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Luke 14:25–27 Jesus turned to the large crowd that followed him. “Any man who follows me must be willing to forsake father and mother, wife, brothers and sisters, and children. You must even be willing to give up your own life, or you cannot be my disciple. Those who will not take up their cross and follow in my footsteps cannot be my disciples.”
King James
Luke 14:25–27 And there went great multitudes with him: and he turned, and said unto them, If any man come to me, and hate not his father, and mother, and wife, and children, and brethren, and sisters, yea, and his own life also, he cannot be my disciple. And whosoever doth not bear his cross, and come after me, cannot be my disciple.

What leads people to start things that are never finished?

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Luke 14:28–30 “If you were going to build a tower, wouldn’t you first sit down and calculate the cost, to be sure you had the resources to complete it? Otherwise, you might finish the foundation but not have enough to continue. Others would see your failure and laugh at you, saying, ‘See that fool? He started to build the tower but was not able to finish.'”
King James
Luke 14:28–30 For which of you, intending to build a tower, sitteth not down first, and counteth the cost, whether he have sufficient to finish it? Lest haply, after he hath laid the foundation, and is not able to finish it, all that behold it begin to mock him, saying, This man began to build, and was not able to finish.

Why do people fight battles they cannot possibly win? What does that have to do with following Jesus?

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Luke 14:31–33 “What king would ever plan war without first sitting down with his captains to determine whether his ten thousand soldiers could defeat the twenty thousand coming against him? If not, while the opposing forces were still far away, he would send an ambassador to negotiate conditions for peace. Likewise, if you are not ready to give up everything you have, you cannot be my disciple.”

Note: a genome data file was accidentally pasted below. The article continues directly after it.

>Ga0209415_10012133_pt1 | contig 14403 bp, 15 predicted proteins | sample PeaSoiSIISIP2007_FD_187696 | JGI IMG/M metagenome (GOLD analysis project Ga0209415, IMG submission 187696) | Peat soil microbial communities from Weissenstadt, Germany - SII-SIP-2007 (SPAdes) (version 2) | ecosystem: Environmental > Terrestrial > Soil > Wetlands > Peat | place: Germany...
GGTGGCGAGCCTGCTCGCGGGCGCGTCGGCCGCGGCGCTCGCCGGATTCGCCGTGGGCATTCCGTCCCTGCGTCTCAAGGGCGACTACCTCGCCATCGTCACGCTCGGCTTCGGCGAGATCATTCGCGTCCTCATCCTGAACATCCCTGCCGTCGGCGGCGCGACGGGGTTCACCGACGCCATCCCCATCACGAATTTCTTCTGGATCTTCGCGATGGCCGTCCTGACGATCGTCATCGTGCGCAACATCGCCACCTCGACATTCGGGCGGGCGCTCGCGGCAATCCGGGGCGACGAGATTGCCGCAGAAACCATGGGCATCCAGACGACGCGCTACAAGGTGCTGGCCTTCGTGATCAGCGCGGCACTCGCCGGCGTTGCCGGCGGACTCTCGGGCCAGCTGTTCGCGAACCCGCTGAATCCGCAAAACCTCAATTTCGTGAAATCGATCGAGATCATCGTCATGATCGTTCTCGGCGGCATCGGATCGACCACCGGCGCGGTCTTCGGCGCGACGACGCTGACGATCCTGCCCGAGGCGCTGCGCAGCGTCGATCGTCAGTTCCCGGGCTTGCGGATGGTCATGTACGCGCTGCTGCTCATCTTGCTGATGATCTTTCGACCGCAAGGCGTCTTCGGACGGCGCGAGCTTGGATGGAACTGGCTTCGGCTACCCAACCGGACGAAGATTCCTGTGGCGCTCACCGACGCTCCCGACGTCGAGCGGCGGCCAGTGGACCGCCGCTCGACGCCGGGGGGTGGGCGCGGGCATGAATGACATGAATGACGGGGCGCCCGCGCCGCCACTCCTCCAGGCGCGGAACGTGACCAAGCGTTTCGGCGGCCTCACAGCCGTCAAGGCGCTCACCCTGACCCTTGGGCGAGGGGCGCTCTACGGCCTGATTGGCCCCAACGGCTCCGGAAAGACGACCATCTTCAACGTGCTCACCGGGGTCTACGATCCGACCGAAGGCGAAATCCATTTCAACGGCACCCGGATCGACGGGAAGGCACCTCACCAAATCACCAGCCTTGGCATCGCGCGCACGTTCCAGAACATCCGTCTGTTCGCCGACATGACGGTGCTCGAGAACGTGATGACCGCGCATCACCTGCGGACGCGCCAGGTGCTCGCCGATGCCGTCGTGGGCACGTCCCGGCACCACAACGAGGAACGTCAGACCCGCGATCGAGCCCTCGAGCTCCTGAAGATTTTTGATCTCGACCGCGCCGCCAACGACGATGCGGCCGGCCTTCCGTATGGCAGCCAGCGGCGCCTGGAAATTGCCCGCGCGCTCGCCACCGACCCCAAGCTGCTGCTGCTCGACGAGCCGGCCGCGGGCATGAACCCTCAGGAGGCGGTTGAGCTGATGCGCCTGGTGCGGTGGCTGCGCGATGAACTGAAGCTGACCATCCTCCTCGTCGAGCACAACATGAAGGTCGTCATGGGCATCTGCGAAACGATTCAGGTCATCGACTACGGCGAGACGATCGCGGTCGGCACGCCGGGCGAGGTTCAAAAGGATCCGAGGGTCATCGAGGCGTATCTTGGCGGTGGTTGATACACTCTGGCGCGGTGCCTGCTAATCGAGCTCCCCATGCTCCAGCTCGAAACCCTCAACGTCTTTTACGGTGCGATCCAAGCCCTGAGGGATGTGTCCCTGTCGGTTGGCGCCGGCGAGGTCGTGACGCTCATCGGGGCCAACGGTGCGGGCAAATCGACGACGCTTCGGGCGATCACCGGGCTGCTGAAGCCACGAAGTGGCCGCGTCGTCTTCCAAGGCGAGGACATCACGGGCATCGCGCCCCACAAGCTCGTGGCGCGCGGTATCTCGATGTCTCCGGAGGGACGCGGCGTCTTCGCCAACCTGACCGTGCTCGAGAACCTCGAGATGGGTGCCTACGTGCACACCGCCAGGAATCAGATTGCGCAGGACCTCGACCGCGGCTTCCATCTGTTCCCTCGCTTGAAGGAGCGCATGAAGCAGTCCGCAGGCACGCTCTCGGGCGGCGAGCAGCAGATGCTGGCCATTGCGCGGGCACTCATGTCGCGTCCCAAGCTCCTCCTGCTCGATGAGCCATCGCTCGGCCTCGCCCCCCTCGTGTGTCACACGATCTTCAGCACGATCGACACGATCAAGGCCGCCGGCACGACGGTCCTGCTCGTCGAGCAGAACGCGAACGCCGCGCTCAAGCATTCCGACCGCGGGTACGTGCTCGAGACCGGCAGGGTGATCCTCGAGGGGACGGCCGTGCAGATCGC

King James
Luke 14:31–33 Or what king, going to make war against another king, sitteth not down first, and consulteth whether he be able with ten thousand to meet him that cometh against him with twenty thousand? Or else, while the other is yet a great way off, he sendeth an ambassage, and desireth conditions of peace. So likewise, whosoever he be of you that forsaketh not all that he hath, he cannot be my disciple.

What does the value of salt have to do with our lives?

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Luke 14:34–35 “Salt is good seasoning, but if it loses its saltiness, how will you make it any good? Because it has no use, either for food or fertilizer, you would throw it away. If you have ears, pay attention to what I am saying.”
King James
Luke 14:34–35 Salt is good: but if the salt have lost his savour, wherewith shall it be seasoned? It is neither fit for the land, nor yet for the dunghill; but men cast it out. He that hath ears to hear, let him hear.